Seasonal Variation and identification of Ixodid ticks in cattle, buffalo, sheep and goats in Lower Sindh

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Tick-bornediseases are a significant human public health as well a livestock health problem in Pakistan. A survey study was carried out in lower Sindh (Tharparkar, Badin, Hyderabad, Karachi, Tando Muhammad Khan, Thatta, and Mirpurkhas). Thirteen hundred and sixty (1360) “tick samples” were collected randomly from infested Cattle, buffalo, sheep, and goats and then transported to the Parasitology laboratory, Sindh Agriculture University, Tandojam. the study was designed to investigate seasonal variation in prevalence of ticks and genus wise tick identification using the key for the tick samples of cattle, Buffalo, sheep and goats. Methodology: Investigations were performed throughout the year to record tick prevalence in various seasons, Ticks were identified on the basis of mouth parts, particularly position of the capitulum, genital aperture, festoons. Results:1360(Mean=544) were observed animals, 528(Mean=132) were the infested animals. The Study reveals the highest rate of tick infestation in the month of July(74.0, 47.5, 50,65.21%) in Cattle, Buffalo, Sheep, and Goats respectively, while the lowest rate of tick infestation was observed in the month of December(11.7,18.1, 16, 21.42%) in Cattle, Buffalo, Sheep, and Goats respectively-. Ticks collected from all districts of lower Sindh were subjected to genus wise identification and the most commonly infested ticks were belonging to the genus Hyalomma (27.5%) followed by Rhipicephalus (24.29%), Boophilus (22.80%), and Amblyomma (14.20%). Conclusion: Mild temperature and high relative humidity were identified supporting abiotic factors for tick infestation. The intensity of infestation increase with age and female host were more prone to infestation, Weak animals and cottage structures or houses were more considered as risk factors tick infestation.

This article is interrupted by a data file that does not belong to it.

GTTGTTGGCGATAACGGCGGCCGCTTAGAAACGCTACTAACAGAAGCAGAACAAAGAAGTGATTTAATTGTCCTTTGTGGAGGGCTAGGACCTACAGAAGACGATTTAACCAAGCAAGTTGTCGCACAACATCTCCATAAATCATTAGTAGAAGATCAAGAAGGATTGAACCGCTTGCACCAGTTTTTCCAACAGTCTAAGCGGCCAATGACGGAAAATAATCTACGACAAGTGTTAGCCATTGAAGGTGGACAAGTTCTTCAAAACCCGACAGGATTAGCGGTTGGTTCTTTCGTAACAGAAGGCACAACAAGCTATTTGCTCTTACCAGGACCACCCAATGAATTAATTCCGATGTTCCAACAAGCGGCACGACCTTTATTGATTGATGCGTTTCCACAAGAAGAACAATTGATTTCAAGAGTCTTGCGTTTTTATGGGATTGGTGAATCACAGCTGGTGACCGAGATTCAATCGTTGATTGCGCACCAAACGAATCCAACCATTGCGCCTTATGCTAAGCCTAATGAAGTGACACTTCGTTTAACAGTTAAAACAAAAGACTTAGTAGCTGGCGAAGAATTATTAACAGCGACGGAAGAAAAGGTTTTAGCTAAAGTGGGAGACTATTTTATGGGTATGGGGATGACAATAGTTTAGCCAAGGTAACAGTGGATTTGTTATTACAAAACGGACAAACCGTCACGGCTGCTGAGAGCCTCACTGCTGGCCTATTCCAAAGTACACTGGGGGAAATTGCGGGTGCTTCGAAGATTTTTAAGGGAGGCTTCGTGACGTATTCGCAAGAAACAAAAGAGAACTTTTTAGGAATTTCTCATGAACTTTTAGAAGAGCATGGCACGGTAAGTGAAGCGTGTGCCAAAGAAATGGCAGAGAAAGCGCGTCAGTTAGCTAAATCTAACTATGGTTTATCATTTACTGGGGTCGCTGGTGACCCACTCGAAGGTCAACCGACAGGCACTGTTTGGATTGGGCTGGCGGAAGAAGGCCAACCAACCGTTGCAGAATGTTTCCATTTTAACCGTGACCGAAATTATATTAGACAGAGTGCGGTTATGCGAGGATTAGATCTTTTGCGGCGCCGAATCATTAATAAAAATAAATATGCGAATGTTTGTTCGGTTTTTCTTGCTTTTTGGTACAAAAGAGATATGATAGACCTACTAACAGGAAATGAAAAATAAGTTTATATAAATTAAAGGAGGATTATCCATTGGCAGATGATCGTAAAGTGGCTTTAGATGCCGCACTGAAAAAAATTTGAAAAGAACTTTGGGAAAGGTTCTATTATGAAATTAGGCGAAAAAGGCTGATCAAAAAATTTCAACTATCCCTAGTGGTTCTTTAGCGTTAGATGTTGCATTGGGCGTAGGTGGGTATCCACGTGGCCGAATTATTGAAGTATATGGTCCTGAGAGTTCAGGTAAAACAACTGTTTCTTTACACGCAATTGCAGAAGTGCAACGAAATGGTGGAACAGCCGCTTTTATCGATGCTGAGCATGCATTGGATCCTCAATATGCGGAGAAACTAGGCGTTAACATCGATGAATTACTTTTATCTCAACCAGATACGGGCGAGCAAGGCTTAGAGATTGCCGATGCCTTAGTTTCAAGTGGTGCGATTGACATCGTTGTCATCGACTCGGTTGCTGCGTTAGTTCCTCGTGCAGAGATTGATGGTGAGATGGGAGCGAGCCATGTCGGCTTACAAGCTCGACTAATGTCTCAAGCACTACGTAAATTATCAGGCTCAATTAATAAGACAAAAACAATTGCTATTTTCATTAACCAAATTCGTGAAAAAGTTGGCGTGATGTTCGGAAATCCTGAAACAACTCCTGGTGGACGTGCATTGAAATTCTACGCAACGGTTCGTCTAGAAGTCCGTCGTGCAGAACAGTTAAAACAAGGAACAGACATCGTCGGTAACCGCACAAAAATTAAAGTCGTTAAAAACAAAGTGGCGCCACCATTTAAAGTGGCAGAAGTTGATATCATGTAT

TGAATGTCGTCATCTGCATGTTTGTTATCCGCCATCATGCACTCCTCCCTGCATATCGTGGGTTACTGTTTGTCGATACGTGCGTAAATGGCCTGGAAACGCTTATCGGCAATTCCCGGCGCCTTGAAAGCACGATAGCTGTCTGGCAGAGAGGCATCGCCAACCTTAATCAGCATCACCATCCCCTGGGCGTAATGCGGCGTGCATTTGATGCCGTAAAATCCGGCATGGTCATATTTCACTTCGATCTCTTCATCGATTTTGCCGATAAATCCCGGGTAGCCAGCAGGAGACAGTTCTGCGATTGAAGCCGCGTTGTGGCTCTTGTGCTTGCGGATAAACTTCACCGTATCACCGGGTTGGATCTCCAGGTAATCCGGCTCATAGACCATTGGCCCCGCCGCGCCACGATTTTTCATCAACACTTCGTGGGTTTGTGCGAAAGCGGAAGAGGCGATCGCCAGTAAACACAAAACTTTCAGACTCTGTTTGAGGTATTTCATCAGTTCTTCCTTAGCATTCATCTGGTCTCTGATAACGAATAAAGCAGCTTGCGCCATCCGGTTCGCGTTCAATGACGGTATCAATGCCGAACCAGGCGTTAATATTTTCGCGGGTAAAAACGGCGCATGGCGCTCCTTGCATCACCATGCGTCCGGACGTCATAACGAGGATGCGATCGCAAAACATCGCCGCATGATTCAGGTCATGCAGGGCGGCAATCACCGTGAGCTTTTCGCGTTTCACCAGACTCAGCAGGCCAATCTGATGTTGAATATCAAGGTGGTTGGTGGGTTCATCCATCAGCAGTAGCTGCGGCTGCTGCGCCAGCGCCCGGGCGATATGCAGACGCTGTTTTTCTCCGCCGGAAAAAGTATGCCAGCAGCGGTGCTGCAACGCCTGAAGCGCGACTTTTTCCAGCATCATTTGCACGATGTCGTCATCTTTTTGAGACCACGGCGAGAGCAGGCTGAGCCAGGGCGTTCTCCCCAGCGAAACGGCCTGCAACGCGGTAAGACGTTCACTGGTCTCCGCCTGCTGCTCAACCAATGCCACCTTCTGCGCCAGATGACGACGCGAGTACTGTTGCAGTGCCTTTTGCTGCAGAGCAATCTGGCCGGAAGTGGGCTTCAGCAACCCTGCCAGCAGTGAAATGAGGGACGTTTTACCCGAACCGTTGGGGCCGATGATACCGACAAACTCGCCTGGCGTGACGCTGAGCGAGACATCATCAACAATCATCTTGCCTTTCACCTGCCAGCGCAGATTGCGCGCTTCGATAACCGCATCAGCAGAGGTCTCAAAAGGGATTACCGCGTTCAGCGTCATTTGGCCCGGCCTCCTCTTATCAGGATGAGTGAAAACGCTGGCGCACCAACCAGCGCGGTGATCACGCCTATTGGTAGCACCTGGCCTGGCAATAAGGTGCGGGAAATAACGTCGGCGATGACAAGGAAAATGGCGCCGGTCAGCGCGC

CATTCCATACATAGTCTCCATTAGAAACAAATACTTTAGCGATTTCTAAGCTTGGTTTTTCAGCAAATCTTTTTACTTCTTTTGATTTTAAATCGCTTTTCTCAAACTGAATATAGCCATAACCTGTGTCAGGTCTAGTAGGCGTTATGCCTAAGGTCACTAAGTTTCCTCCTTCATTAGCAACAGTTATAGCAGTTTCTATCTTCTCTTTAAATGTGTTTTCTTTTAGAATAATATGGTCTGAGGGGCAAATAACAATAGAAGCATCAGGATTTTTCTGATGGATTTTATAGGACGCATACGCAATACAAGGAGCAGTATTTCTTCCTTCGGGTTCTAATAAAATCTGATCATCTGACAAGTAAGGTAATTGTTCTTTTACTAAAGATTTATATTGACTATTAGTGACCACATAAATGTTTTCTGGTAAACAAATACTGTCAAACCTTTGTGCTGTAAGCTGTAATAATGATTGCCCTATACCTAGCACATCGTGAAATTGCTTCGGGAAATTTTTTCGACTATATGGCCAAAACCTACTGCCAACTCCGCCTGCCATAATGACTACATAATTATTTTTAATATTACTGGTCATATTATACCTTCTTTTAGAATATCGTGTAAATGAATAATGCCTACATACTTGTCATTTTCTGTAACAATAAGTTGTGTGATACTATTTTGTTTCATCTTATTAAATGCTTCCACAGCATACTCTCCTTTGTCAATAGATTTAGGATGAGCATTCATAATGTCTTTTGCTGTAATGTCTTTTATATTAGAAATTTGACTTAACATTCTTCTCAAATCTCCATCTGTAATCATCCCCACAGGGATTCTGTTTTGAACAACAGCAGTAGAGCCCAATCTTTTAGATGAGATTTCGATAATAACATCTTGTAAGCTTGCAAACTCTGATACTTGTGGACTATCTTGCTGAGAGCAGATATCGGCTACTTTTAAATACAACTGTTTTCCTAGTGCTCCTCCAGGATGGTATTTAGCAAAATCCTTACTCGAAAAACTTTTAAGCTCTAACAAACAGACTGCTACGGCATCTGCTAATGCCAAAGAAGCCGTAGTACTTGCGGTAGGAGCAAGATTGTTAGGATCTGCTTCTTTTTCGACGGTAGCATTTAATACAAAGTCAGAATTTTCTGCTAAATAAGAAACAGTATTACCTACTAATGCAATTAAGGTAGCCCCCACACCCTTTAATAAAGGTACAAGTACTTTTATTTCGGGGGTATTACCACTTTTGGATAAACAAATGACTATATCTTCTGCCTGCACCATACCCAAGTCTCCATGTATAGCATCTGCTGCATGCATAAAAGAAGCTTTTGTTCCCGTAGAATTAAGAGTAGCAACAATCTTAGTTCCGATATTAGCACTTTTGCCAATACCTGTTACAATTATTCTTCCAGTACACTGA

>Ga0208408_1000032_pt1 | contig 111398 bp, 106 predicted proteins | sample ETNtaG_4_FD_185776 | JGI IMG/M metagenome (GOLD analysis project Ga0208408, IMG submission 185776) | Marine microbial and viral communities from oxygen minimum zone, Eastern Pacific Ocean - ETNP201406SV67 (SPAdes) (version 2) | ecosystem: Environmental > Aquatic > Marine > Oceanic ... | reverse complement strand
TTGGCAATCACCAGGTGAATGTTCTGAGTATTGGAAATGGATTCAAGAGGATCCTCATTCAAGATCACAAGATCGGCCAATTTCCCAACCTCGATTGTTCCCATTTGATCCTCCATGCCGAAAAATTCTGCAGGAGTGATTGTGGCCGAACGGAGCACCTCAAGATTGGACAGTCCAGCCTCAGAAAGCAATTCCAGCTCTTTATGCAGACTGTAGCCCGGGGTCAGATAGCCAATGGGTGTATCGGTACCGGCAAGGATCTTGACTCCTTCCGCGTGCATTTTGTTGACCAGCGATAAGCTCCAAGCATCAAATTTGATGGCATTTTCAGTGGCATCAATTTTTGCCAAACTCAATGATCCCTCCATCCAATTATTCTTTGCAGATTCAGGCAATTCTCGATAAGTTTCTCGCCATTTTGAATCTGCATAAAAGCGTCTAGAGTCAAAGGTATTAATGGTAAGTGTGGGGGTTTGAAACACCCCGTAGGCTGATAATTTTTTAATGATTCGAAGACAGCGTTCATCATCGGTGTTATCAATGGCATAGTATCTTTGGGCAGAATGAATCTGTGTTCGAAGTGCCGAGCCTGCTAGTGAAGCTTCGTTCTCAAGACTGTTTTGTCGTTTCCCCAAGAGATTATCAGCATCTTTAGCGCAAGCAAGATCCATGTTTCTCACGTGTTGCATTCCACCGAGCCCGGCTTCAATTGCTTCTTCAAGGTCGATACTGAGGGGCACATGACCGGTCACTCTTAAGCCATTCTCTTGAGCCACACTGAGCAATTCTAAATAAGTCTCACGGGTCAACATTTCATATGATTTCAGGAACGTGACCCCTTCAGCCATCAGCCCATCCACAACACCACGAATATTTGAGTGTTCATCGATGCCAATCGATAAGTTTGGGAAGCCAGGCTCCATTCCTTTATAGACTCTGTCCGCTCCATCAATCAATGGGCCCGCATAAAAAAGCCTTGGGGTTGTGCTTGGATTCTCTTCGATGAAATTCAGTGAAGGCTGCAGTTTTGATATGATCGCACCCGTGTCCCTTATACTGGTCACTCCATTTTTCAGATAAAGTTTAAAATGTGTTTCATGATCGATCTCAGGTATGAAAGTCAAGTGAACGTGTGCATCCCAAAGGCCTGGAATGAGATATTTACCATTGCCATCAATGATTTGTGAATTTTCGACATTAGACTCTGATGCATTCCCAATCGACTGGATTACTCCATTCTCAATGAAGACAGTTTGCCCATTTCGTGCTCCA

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I.SHAIKH, N. BALOCH, A. G. ARIJO, R. SULTANA, & S. R. SOLANGI. (2021). Seasonal Variation and identification of Ixodid ticks in cattle, buffalo, sheep and goats in Lower Sindh. Sindh University Research Journal - SURJ (Science Series), 53(3). Retrieved from